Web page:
Tag Archives: bernadette

Sunday Book Review: Where’d You Go Bernadette? by Maria Semple

June 6, 2021

Culture and Society

Once in a while, I come across a book that I simply cannot put down. Reading today’s featured book was one of those instances. I was visiting the lovely library in Woodbury, TN, when I saw this book prominently displayed at the end of a bookshelf. I grabbed it off its little pedestal and read the synopsis on the back cover. I was intrigued enough to check it out, and boy am I grateful that I did!

Where’d You Go Bernadette? by Maria Semple was an absolute joy to read! To be clear, this is not a new book, but it is new to me. Originally published back in 2012, it caused enough of a sensation to warrant a film adaption of its story starring the luminous Cate Blanchette in the lead role. I have not seen the movie yet, but you can bet your Asian dollar, bottom dollar, and Asian bottom dollar that I will do so very soon.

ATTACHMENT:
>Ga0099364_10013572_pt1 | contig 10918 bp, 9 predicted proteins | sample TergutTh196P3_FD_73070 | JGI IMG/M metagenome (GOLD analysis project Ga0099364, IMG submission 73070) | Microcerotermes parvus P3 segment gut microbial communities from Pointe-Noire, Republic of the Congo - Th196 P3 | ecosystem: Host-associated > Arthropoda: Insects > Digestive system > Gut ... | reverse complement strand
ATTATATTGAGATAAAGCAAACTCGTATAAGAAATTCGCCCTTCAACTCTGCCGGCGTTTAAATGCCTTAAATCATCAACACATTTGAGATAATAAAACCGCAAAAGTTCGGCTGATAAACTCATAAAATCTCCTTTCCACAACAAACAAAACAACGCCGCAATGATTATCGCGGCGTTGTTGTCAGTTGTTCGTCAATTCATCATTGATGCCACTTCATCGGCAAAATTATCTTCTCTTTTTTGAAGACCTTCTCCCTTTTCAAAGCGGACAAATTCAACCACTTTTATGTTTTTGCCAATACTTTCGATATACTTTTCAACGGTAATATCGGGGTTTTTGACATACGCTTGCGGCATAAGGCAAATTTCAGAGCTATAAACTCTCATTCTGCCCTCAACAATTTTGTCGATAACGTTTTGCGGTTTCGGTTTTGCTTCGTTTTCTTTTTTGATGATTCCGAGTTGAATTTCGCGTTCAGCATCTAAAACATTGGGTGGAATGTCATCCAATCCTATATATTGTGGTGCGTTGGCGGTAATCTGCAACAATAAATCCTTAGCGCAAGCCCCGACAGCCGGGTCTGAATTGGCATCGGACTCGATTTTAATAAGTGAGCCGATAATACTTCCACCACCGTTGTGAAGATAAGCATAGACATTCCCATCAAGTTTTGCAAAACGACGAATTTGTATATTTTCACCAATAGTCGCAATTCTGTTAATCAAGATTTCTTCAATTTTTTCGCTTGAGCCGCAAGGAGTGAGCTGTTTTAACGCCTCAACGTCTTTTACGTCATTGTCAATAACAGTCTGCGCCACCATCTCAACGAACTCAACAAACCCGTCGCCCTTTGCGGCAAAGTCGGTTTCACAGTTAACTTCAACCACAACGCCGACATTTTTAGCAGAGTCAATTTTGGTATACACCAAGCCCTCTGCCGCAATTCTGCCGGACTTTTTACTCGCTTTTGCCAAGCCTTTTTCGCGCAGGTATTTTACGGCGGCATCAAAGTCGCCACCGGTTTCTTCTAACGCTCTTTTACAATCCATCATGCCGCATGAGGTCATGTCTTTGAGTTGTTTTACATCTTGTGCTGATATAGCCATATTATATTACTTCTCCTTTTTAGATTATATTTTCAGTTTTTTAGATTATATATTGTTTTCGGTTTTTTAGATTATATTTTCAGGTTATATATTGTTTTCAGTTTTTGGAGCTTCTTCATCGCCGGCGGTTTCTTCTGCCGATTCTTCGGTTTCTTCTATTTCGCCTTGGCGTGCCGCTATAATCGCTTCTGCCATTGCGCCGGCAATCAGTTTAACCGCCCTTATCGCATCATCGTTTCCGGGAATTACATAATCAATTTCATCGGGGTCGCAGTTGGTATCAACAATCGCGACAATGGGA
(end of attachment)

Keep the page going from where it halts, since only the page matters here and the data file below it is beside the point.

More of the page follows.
Because I am a fan of bullet polka dot points, let’s start with the pros:

  • Steady, even pacing. This story never lags in its telling.
  • No one-dimensional characters. This is one element that makes this book truly special.
  • An endearing lead character. The main character Bernadette is a messy, sarcastic, misanthrope who I absolutely adored.
  • Antarctica. I’ll just leave it at that.
  • It’s funny—as in a quirky, catch-you-off-guard kind of funny.

What are the cons? Well, honestly, none that I can think of. This book offers up a robust plot line whose foundation is built on a mother-daughter relationship. What is there not to love about that? The city of Seattle, where the story is set, is given a hilarious treatment that probably many Seattle folks would not appreciate, but it is funny nonetheless.

Is this book a piece of classic literature? Probably not, but that should not be the objective of every book.

I opened this book and started reading. I laughed and road along its light-hearted (but quite beautiful, actually) roller-coaster ride of a story. And I felt better for it.

If there’s any objective a book should accomplish, that is certainly it.